I love you so much for writing this. I have actually abandoned four, maybe more, books over the course of a year because I have simply been too tired and angry to go on. I am so sick of this coming up alllll the time. I don’t have to go into the specifics of why I hate gratuitous rape scenes, but let’s just say that even a white male who has never been raped can find it disgusting and traumatic simply because someone they love has.

  • Daniel Harvey

    Seems like my first post didn’t make it for some reason. Anyways, thank you so much for writing this, you echo my own thoughts. Much love from a fan!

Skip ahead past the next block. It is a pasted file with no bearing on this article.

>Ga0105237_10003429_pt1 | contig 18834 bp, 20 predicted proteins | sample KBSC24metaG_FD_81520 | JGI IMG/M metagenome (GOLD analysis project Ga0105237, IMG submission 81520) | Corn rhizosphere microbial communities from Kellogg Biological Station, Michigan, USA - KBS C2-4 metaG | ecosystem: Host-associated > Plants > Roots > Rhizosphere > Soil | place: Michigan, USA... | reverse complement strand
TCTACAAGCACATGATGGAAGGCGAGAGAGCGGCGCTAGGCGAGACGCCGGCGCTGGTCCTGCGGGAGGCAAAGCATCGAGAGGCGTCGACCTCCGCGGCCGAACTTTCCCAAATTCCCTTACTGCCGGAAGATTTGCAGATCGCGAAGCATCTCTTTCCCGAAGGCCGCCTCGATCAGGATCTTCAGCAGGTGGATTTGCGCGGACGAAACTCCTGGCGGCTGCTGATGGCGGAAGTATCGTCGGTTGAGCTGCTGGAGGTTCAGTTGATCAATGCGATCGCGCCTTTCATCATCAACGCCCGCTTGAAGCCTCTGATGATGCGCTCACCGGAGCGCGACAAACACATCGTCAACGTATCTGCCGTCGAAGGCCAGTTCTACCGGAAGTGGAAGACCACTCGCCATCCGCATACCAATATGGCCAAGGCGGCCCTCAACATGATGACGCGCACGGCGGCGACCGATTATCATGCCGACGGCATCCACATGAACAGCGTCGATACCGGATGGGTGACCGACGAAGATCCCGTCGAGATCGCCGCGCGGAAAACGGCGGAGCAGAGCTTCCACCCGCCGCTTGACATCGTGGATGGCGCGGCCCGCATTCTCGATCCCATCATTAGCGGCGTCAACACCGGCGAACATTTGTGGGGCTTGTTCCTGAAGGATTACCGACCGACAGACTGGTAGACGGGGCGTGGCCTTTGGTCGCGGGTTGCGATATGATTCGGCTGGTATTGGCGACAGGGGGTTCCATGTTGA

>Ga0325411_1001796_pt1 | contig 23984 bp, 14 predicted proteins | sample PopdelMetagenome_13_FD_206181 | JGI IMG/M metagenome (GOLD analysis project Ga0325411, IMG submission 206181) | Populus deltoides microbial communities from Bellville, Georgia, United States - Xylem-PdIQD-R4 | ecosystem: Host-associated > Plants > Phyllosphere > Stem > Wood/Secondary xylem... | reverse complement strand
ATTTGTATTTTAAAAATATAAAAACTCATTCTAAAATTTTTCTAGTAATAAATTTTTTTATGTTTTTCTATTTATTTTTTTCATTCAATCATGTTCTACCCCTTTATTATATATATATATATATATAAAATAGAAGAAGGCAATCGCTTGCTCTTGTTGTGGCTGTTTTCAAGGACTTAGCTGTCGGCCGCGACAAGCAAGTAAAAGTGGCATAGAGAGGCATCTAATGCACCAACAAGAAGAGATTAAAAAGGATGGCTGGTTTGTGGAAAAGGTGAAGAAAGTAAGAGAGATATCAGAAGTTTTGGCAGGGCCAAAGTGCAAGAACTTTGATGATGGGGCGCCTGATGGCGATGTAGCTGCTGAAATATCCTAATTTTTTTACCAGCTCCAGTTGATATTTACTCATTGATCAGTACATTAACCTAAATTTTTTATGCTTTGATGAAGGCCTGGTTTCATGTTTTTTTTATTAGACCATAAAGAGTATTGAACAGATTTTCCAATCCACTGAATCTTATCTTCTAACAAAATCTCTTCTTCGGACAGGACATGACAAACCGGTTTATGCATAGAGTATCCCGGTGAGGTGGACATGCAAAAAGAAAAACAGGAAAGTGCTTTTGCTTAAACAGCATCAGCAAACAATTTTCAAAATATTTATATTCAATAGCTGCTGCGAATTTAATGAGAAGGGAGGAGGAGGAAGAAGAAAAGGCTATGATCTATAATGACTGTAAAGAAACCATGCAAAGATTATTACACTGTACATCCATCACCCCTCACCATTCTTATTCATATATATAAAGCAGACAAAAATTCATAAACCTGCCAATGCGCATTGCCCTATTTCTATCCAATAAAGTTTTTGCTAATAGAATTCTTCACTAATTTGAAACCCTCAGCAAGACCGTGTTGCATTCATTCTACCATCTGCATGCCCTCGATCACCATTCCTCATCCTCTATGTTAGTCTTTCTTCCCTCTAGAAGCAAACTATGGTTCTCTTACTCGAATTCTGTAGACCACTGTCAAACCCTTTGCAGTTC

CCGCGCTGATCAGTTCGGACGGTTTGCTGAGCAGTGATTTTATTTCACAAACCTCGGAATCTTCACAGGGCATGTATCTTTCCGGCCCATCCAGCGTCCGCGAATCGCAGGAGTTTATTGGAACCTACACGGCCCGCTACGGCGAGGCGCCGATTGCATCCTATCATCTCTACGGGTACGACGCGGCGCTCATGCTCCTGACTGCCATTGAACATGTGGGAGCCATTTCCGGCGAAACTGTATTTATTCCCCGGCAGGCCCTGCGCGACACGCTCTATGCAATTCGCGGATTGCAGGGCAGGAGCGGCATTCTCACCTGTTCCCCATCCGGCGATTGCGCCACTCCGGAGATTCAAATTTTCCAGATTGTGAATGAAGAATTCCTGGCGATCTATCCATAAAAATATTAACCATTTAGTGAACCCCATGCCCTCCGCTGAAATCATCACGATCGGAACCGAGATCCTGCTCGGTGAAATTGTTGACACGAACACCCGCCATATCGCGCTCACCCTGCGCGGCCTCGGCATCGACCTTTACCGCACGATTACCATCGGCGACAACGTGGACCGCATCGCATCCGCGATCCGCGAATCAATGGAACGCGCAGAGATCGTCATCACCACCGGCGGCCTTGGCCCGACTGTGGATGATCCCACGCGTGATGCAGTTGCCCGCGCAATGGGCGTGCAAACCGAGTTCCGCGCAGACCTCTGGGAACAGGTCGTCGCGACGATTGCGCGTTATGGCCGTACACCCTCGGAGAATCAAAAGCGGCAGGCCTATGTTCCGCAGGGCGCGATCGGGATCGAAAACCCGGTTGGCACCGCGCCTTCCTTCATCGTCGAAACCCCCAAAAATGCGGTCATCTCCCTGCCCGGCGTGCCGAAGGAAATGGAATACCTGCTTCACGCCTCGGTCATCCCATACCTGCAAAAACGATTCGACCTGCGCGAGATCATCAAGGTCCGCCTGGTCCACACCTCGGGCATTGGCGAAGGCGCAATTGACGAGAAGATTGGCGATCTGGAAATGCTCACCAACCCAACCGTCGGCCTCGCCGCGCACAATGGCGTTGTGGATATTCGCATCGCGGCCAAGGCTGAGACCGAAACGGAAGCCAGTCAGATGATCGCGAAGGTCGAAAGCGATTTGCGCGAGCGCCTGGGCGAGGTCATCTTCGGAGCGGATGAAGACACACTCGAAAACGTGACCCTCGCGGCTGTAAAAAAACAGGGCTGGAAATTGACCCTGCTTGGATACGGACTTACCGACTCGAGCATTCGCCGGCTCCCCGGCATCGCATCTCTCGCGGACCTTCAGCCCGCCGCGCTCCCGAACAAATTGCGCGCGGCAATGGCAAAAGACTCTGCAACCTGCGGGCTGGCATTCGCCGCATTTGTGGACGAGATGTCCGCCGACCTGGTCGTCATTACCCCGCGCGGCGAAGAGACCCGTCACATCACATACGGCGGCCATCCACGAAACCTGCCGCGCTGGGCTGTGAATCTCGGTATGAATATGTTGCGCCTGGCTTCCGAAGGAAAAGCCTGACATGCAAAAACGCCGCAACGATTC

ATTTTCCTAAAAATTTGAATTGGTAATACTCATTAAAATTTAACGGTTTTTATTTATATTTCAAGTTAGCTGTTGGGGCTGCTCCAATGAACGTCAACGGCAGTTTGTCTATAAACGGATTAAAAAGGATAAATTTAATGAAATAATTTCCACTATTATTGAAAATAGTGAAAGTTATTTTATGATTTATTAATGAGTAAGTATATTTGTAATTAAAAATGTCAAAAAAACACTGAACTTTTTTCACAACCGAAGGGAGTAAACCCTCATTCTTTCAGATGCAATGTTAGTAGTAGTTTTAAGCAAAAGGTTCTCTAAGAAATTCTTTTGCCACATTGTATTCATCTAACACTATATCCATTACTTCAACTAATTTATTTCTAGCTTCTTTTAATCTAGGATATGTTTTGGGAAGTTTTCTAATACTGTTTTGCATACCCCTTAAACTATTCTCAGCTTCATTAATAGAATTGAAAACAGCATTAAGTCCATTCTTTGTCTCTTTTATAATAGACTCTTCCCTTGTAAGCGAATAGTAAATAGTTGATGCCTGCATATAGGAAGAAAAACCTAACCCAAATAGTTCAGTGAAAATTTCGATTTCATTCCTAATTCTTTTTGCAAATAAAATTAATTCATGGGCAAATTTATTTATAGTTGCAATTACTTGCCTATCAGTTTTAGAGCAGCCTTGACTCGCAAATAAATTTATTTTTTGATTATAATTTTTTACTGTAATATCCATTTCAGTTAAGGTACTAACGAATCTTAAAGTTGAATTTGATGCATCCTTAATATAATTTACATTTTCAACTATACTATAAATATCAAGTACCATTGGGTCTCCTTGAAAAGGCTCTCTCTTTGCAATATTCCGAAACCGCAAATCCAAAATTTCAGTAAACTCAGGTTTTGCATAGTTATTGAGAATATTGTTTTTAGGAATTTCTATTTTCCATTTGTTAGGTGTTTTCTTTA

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  • Bruce Taylor

    Hi,Thank you for your thoughts. I just wrote a review on Audible about Michael Robotham. I gave him the minimum 1 star.Like you I finally just had it with writers, with in this case child rape and murder stories. It seems that a lot of authors reach for this easy device to further their careers.I don’t know if Audible will publish my review or not.but I am gonna put it right here too.The review is called Thoughts become deeds, enough , push back.

    This guy is an excellent
    writer. I really enjoyed the first book of his that I read and
    thought I had found a great new author who would be an anecdote for
    my long commutes. I love stories about people in tough situations
    getting strong and handling the danger. I listen to maybe 100 books a

    But in this book he goes into
    great detail about sexual abuse of children. It is of course a